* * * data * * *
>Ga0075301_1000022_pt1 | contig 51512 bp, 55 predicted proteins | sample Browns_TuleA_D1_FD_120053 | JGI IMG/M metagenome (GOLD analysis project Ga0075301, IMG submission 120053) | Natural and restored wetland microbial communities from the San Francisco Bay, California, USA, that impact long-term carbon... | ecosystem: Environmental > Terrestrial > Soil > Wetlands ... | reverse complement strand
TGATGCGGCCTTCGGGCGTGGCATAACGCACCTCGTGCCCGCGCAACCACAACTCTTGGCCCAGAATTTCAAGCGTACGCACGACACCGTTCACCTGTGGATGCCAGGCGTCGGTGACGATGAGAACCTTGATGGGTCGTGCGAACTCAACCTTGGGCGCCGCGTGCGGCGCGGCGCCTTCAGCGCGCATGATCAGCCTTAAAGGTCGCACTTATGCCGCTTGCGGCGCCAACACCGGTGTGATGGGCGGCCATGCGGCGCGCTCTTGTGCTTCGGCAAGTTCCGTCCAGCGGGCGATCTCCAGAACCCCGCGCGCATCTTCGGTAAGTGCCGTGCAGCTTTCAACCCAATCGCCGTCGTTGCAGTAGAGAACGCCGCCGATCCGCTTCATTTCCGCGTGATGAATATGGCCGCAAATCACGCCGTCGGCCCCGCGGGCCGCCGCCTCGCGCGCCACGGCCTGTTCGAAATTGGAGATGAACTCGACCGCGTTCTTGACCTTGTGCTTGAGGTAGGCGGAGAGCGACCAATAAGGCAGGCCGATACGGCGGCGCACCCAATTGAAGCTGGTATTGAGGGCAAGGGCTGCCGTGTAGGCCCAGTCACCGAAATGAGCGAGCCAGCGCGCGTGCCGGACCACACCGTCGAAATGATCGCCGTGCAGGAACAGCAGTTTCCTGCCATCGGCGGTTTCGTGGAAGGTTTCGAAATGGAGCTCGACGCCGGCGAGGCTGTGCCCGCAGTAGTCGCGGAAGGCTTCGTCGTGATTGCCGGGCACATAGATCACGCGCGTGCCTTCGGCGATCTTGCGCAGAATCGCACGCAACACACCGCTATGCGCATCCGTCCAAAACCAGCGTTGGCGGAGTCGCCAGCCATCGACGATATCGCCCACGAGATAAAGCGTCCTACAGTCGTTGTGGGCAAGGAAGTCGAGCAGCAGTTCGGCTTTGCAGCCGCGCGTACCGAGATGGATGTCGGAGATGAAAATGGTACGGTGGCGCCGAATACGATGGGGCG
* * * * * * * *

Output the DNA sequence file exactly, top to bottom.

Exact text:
>Ga0075301_1000022_pt1 | contig 51512 bp, 55 predicted proteins | sample Browns_TuleA_D1_FD_120053 | JGI IMG/M metagenome (GOLD analysis project Ga0075301, IMG submission 120053) | Natural and restored wetland microbial communities from the San Francisco Bay, California, USA, that impact long-term carbon... | ecosystem: Environmental > Terrestrial > Soil > Wetlands ... | reverse complement strand
TGATGCGGCCTTCGGGCGTGGCATAACGCACCTCGTGCCCGCGCAACCACAACTCTTGGCCCAGAATTTCAAGCGTACGCACGACACCGTTCACCTGTGGATGCCAGGCGTCGGTGACGATGAGAACCTTGATGGGTCGTGCGAACTCAACCTTGGGCGCCGCGTGCGGCGCGGCGCCTTCAGCGCGCATGATCAGCCTTAAAGGTCGCACTTATGCCGCTTGCGGCGCCAACACCGGTGTGATGGGCGGCCATGCGGCGCGCTCTTGTGCTTCGGCAAGTTCCGTCCAGCGGGCGATCTCCAGAACCCCGCGCGCATCTTCGGTAAGTGCCGTGCAGCTTTCAACCCAATCGCCGTCGTTGCAGTAGAGAACGCCGCCGATCCGCTTCATTTCCGCGTGATGAATATGGCCGCAAATCACGCCGTCGGCCCCGCGGGCCGCCGCCTCGCGCGCCACGGCCTGTTCGAAATTGGAGATGAACTCGACCGCGTTCTTGACCTTGTGCTTGAGGTAGGCGGAGAGCGACCAATAAGGCAGGCCGATACGGCGGCGCACCCAATTGAAGCTGGTATTGAGGGCAAGGGCTGCCGTGTAGGCCCAGTCACCGAAATGAGCGAGCCAGCGCGCGTGCCGGACCACACCGTCGAAATGATCGCCGTGCAGGAACAGCAGTTTCCTGCCATCGGCGGTTTCGTGGAAGGTTTCGAAATGGAGCTCGACGCCGGCGAGGCTGTGCCCGCAGTAGTCGCGGAAGGCTTCGTCGTGATTGCCGGGCACATAGATCACGCGCGTGCCTTCGGCGATCTTGCGCAGAATCGCACGCAACACACCGCTATGCGCATCCGTCCAAAACCAGCGTTGGCGGAGTCGCCAGCCATCGACGATATCGCCCACGAGATAAAGCGTCCTACAGTCGTTGTGGGCAAGGAAGTCGAGCAGCAGTTCGGCTTTGCAGCCGCGCGTACCGAGATGGATGTCGGAGATGAAAATGGTACGGTGGCGCCGAATACGATGGGGCG